This past Wednesday, Alvaro Castillo drove a 1997 Dodge Caravan into the parking lot of Orange High School in Hillsborough, North Carolina. Today’s Charlotte Observer has the rest of the story:
He threw a smoke bomb onto a vehicle in the parking lot, then got two guns and ammunition out of the van and started shooting…
About 10 shots hit the school’s walls in the courtyard near the cafeteria…
Two students were injured. A bullet grazed one in the shoulder, and another was hit by broken glass…
At Castillo’s home, a more gruesome scene was found: his father’s dead body, shot four times, covered with a sheet. After killing his father, Castillo had recorded his thoughts on video: “Look at me. I’m not even crying. I just killed him and I feel fine,” he said. In the video, Castillo spends most of his time offering commentary on violent movies playing on his small TV. Did these violent films, which he says he’s been watching since he was eight years old, have anything to do with the murder and shooting?
We’ve reported a lot about media violence here at Cognitive Daily, and it’s always been one of our most controversial topics. Avid gamers will swear that playing violent games doesn’t cause them to be more aggressive. Or they’ll just swear. I would like to point readers to some research we discussed briefly last year:
One Belgian study split boys in a home for delinquents into two cottages. One cottage was shown violent films every night for 5 days, while the other cottage ran nonviolent films. The “frequency of hitting, choking, slapping, and kicking their cottage-mates” was significantly higher in the violent movie cottage than in the nonviolent cottage. Even in another study of children in ordinary schools, exposure to violent films led to an increase in physical attacks in a game of floor hockey afterward.
These are just a couple of examples of studies that demonstrate a causal relationship between exposure to violent media and violence. And then there’s this tidbit:
When children were exposed to violent TV at a young age, they were significantly more likely to be aggressive as adults. For example, 42 percent of men who watched a lot of violent TV as children reported pushing, grabbing, or shoving their spouses, compared to only 22 percent of those who watched less violent TV.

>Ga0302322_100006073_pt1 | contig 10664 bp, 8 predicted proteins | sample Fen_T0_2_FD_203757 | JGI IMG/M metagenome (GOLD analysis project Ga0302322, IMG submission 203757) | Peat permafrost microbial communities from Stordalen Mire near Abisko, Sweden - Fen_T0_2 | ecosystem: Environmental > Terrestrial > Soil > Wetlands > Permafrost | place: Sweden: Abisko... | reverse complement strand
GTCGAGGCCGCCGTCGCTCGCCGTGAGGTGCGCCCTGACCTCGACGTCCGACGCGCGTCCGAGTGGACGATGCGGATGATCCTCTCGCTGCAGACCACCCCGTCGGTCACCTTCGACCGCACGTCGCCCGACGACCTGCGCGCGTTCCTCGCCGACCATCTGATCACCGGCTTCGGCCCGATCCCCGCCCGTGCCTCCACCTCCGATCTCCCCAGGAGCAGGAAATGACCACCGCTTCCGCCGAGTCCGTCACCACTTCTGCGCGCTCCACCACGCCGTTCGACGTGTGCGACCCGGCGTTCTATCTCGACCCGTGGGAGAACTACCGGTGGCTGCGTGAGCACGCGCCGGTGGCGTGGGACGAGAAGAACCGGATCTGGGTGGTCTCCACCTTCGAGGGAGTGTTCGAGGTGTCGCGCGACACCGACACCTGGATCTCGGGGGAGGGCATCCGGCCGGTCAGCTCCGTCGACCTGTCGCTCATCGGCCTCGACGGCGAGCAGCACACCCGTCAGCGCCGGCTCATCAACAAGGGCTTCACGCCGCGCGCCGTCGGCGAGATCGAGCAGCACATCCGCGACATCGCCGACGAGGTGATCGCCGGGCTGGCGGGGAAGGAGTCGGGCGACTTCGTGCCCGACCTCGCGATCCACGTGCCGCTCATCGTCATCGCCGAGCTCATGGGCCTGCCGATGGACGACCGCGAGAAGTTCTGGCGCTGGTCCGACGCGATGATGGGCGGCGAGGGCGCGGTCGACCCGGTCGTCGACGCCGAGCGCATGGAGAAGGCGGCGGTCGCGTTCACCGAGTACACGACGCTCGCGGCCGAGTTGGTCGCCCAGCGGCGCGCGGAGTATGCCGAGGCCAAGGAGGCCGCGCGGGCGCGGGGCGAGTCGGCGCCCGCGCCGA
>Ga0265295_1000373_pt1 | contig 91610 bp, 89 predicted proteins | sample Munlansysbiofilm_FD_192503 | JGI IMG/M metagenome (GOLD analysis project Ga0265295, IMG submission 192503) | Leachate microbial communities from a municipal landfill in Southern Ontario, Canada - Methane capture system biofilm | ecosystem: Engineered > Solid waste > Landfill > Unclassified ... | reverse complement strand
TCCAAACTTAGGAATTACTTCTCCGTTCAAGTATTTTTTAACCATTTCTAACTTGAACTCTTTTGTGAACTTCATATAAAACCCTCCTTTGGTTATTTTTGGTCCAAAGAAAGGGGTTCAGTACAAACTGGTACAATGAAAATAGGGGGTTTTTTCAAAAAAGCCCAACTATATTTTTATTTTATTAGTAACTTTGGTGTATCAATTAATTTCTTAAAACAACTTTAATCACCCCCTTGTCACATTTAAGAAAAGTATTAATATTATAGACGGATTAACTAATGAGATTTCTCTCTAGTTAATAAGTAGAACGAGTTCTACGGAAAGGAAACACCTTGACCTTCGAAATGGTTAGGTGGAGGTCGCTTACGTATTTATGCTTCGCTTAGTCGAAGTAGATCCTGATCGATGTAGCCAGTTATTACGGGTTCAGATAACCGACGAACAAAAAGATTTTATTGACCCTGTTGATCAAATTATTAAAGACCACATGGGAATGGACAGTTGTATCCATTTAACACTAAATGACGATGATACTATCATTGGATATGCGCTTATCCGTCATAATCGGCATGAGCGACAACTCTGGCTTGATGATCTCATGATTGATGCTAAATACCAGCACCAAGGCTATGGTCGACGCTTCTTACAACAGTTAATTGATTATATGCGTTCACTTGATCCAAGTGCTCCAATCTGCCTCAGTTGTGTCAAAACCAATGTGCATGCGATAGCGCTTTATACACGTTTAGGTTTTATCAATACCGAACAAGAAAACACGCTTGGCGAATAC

This data doesn’t show a causal link, but it’s indeed a dramatic result. But can violent media itself be held to blame? Maybe these men were just raised badly. And indeed, some of the research backs this up:
Parents do appear to have a significant role in the child’s response to media violence: if parents express disapproval or restrict children’s exposure to it, those children are likely to display lower levels of aggression.
The evidence from the Castillo adds support to the notion that parenting may be a significant — perhaps the most significant — part of the equation. From the Observer article:
Castillo also says on the video that his father slapped — but never punched — his head, back and rear. His father disciplined his mother “like a child,” he says.
Clearly Castillo’s abusive upbringing had a lot to do with his shooting spree. But did violent movies help egg him on? It’s difficult to say where one influence began and the next one ended. It’s certainly likely that viewing so much violence at such a young age desensitized Castillo.
It’s equally clear that turning a blind eye to the violence that pervades our society will do little to prevent future Castillos from emerging. Should we censor violent media? Probably not. But parents should be aware that violent media isn’t benign.
Finally, while few children grow up to be mass murderers, many more grow up to be spouse- and child-abusers. The pervasiveness of violent movies, games, and TV shows may be part of the reason.